Emotiva UMC-200 Preamp/Processor
I’m not an engineer, and no, I don’t play one on TV either, although I’ve been around the A/V business long enough to know the technological challenges manufacturers face when creating a new pre/pro or AVR from the ground up. This is especially hard for smaller companies with limited budgets in an HDMI-enabled world.
Over the last few years, we’ve seen this firsthand. In late 2009, Parasound posted a letter from its president, Richard Schram, telling its customers the company was scrapping three of its much-anticipated 7.1 surround processors due to engineering challenges, exorbitant costs, and concerns that even if these projects were completed, it couldn’t assure that its high quality standards could be met.
A few months later, Web-direct Outlaw Audio cancelled its Model 997 surround processor due to numerous factors, including engineering delays and the subsequent release of HDMI 1.4 chipsets that came to market sooner than the company expected. Its flagship pre/pro would have been obsolete the day it hit the street—which is never a good thing.
Emotiva, another Web-based direct-sales audio company, experienced its own troubles when it released its first HDMI-enabled preamp/processor, the UMC-1. Anyone who frequents the various A/V forums on the Internet is well aware of the various firmware issues the company had with the product. To its credit, Emotiva issued a public apology to its customers and extended a money-back trial period as well as a 40 percent off trade-up to all UMC-1 purchasers for one of its next-generation processors. That’s how you build brand loyalty in the 21st century!
Time Moves On
So here we are some time later, and the folks at Emotiva have finally released their next-generation pre/pro, the UMC-200. Like its online competitor Outlaw Audio, Emotiva has targeted the entry-level preamp/processor market by aggressively pricing its unit at $600. While the UMC-200 doesn’t have all the bells and whistles found on many of the mainstream AVRs and pre/pros on the market, it serves up an astounding value.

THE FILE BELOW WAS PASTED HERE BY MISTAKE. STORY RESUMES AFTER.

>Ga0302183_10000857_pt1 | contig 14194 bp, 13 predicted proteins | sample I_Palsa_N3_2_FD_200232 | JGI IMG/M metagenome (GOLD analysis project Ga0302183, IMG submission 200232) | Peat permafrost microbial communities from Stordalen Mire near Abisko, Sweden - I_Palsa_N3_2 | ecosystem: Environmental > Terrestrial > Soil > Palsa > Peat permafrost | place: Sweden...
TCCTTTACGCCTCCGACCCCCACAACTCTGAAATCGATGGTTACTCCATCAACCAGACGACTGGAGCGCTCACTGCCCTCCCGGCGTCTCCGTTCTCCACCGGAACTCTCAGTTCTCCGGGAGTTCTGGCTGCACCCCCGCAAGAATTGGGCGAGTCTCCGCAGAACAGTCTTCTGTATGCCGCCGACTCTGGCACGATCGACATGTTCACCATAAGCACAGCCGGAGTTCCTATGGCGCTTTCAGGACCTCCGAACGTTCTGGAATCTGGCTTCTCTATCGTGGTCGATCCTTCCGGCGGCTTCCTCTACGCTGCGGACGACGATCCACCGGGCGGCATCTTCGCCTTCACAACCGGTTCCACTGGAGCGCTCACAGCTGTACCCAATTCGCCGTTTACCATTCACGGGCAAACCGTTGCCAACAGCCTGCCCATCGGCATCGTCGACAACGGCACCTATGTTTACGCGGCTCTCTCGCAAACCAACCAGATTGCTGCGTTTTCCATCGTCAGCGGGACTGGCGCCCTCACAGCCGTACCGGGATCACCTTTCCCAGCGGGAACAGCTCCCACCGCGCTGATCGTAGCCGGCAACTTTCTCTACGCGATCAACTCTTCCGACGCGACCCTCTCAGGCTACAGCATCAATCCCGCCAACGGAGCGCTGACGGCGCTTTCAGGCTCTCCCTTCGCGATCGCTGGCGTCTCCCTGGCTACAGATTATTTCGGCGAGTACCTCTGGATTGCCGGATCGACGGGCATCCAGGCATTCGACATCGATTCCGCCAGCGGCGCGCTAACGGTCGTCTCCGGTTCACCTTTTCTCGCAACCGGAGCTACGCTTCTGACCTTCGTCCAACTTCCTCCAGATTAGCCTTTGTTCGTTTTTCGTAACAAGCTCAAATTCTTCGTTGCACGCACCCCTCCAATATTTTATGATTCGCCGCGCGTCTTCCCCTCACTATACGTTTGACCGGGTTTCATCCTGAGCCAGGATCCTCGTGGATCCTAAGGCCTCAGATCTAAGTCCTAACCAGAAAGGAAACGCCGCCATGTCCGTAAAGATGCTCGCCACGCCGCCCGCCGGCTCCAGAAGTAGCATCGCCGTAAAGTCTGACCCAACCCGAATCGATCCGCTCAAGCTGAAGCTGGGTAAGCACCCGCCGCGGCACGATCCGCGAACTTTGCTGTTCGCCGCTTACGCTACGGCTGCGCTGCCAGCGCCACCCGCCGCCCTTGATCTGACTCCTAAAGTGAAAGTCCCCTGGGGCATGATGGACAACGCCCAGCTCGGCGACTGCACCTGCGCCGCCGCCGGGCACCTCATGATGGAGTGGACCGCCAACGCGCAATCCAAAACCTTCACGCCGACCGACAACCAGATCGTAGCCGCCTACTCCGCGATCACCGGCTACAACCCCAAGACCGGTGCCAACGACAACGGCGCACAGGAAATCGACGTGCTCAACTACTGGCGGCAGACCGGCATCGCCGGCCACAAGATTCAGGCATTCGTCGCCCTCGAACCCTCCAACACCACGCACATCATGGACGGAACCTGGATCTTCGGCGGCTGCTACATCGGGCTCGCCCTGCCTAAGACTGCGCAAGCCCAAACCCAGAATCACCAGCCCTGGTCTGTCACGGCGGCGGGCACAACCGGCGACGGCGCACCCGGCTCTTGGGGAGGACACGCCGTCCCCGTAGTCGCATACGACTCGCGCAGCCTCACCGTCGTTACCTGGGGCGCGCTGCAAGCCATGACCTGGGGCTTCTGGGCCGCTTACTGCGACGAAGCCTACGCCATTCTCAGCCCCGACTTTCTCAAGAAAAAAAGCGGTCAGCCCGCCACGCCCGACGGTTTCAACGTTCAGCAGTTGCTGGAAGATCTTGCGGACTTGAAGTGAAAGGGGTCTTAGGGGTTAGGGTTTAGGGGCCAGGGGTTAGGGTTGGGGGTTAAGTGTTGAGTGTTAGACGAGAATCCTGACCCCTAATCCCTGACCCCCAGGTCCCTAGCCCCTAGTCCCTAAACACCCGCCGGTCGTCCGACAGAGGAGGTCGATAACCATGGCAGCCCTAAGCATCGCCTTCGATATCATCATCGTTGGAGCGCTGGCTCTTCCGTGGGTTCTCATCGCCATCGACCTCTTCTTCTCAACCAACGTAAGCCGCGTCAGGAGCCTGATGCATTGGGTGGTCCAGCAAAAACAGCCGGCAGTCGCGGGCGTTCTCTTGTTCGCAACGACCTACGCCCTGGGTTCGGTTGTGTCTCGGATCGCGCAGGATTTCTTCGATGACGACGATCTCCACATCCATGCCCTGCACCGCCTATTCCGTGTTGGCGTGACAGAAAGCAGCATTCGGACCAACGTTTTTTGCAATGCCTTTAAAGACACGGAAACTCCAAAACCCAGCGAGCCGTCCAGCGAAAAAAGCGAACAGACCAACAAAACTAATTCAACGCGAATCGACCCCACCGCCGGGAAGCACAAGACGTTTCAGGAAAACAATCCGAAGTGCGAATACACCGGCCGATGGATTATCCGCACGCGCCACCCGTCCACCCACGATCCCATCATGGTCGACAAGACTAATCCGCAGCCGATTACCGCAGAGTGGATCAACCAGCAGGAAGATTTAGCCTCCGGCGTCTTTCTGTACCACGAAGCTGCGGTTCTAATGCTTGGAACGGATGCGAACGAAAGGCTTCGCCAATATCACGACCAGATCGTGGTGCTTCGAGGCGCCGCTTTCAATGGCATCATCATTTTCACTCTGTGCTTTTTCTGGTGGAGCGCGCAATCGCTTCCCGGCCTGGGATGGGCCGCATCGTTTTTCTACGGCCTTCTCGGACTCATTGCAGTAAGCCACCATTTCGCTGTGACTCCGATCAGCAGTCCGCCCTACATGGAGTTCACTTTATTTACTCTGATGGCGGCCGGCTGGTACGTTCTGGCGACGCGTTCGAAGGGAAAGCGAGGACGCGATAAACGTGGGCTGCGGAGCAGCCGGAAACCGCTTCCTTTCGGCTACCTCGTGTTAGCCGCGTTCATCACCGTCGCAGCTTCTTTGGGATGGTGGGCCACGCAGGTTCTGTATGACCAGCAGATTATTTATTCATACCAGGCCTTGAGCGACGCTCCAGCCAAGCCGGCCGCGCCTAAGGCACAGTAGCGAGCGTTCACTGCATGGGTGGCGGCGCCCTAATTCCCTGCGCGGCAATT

Much like the Outlaw Model 975 I reviewed recently, the UMC-200 isn’t much to look at. At only 10 pounds, it won’t have you running to the chiropractor for an adjustment after placing it in your equipment rack (admittedly, no preamp really should), but it sports solid build quality and isn’t flimsy by any stretch. The simple but effective front panel is absent of any knobs. Instead, the pre/pro possesses an array of push buttons that includes directional controls, menu, standby, return, and volume. There’s also a headphone jack and a microphone input for use with the Emo-Q Gen2 proprietary automatic room correction system. A dimmable LCD display rests in the center of the unit, but unfortunately for those who practice dark-room viewing, it can’t be turned off completely.
The rear panel is well laid out and organized. It sports unbalanced 7.1-channel analog RCA inputs and outputs, an additional balanced subwoofer output (which can be used simultaneously with the unbalanced sub output), four analog stereo inputs, and AM/FM antenna inputs. Digital connections include two coax and TosLink ports, four HDMI 1.4 inputs, one HDMI output (with ARC—Audio Return Channel), and two USB inputs—one for software updates and the other for an optional proprietary Bluetooth dongle to stream music from your iDevice, Android, or other Bluetooth-enabled audio platform. Rounding things out are a couple of 12-volt triggers, zone 2 and 3 stereo analog outputs, a removable power cord, and a master on/off switch.